Religion Cannot Be The Basis Of Citizenship In A Secular Nation - "The Citizenship (Amendment) Bill (CAB) violates multiple articles of the Constitution as well as India's international obligations."

A Syndrome of Aspirational Hatred Is Pervading India - "When we are ruled by thieves, killers and rapists, who enjoy immunity, it is no surprise that many begin to believe that hate can take you nowhere but up."

Coup in Maharashtra: Let Us Celebrate the Quiet Burial of 'New India' - "National greatness can not be built by practitioners of sordid power grab. Fadnavis may be a winner in the short run, Narendra Modi is the real loser."

In secular India, it's getting tougher to be Muslim - "Muslims increasingly see themselves as second-class citizens in the predominantly Hindu country."

Indian military deployed and internet shut down as protests rage against citizenship bill - "Troops have been deployed to India's ethnically diverse northeastern states of Assam and Tripura, amid violent protests against the passing of a controversial and far-reaching law that offers a path to Indian citizenship for non-Muslim minorities from three neighboring countries."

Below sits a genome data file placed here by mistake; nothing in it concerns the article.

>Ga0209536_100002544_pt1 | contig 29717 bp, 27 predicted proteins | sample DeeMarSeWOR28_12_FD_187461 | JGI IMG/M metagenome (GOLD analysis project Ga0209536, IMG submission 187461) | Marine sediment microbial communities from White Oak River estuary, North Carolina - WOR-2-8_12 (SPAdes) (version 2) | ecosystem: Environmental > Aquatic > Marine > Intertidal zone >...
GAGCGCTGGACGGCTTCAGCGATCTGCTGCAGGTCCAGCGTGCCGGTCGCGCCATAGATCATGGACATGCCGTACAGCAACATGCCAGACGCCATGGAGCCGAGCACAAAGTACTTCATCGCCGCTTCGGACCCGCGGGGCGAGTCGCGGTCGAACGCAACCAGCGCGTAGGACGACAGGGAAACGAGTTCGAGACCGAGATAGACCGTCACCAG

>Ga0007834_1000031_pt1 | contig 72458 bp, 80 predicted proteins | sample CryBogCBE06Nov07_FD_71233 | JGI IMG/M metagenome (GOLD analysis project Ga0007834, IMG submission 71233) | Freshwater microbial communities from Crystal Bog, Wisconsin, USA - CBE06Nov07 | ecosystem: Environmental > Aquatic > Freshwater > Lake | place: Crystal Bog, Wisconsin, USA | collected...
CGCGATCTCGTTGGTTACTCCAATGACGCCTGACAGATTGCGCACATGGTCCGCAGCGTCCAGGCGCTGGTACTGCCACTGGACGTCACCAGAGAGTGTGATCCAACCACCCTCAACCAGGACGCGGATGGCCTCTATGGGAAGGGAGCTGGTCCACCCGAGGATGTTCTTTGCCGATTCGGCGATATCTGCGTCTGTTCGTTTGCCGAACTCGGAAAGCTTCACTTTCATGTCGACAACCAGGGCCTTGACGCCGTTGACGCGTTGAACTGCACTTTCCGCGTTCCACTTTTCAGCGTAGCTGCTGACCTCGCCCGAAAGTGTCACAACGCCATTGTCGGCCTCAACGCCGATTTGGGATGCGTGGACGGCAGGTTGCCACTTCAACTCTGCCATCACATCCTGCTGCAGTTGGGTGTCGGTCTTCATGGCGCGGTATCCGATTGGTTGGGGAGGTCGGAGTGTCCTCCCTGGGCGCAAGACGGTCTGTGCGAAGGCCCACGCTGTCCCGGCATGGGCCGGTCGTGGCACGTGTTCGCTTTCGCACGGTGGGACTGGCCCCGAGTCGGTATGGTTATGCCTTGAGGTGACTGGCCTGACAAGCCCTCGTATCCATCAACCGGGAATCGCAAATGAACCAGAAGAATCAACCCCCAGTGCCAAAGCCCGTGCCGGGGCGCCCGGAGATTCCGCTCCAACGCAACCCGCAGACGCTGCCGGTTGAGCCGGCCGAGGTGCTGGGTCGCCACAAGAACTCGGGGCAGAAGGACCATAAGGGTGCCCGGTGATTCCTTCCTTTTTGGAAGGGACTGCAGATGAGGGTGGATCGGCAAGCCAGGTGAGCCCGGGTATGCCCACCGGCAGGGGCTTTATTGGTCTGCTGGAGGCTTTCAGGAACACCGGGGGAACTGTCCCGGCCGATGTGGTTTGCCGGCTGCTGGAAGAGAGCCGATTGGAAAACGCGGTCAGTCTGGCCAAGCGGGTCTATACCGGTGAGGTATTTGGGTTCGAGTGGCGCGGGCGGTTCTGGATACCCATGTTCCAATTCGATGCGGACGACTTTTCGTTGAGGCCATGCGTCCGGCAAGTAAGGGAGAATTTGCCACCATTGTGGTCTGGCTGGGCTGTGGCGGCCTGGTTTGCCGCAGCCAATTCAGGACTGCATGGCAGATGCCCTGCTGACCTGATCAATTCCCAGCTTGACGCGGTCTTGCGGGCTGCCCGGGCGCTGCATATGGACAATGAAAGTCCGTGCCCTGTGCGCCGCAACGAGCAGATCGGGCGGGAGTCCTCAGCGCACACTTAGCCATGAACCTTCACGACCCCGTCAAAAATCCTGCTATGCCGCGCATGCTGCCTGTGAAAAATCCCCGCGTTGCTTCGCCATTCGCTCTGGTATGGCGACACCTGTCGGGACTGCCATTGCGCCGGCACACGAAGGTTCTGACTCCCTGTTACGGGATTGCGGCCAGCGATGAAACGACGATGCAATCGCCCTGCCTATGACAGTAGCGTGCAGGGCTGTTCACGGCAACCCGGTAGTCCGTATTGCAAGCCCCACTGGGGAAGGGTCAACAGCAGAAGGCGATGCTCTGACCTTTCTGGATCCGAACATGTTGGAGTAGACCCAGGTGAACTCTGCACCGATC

On Data Privacy, India Charts Its Own Path - "A new law would give the country's 1.3 billion people more power over data collected by companies but allow the government to exempt itself from the rules."

India proposes first major data protection law - "Controversial bill would give government authorities broad powers to access personal information."

Death of democracy - "Anti-intellectual trends and sectarian politics unfolding in nations ruled by elected Governments no less can push the world into a bottomless pit of cultural and civilisational decadence."